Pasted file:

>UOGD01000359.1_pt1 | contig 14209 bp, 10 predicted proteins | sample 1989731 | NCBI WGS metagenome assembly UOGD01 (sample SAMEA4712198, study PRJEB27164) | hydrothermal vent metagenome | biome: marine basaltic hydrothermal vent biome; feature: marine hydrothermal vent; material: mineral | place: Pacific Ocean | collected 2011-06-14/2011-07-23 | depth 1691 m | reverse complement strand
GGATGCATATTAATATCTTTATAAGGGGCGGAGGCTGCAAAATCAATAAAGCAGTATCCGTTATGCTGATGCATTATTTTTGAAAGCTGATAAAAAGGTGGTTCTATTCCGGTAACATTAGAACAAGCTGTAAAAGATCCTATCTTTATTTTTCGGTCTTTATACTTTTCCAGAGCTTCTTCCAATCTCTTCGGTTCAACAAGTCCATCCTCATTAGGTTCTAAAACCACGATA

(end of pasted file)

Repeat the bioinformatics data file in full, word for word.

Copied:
>UOGD01000359.1_pt1 | contig 14209 bp, 10 predicted proteins | sample 1989731 | NCBI WGS metagenome assembly UOGD01 (sample SAMEA4712198, study PRJEB27164) | hydrothermal vent metagenome | biome: marine basaltic hydrothermal vent biome; feature: marine hydrothermal vent; material: mineral | place: Pacific Ocean | collected 2011-06-14/2011-07-23 | depth 1691 m | reverse complement strand
GGATGCATATTAATATCTTTATAAGGGGCGGAGGCTGCAAAATCAATAAAGCAGTATCCGTTATGCTGATGCATTATTTTTGAAAGCTGATAAAAAGGTGGTTCTATTCCGGTAACATTAGAACAAGCTGTAAAAGATCCTATCTTTATTTTTCGGTCTTTATACTTTTCCAGAGCTTCTTCCAATCTCTTCGGTTCAACAAGTCCATCCTCATTAGGTTCTAAAACCACGATA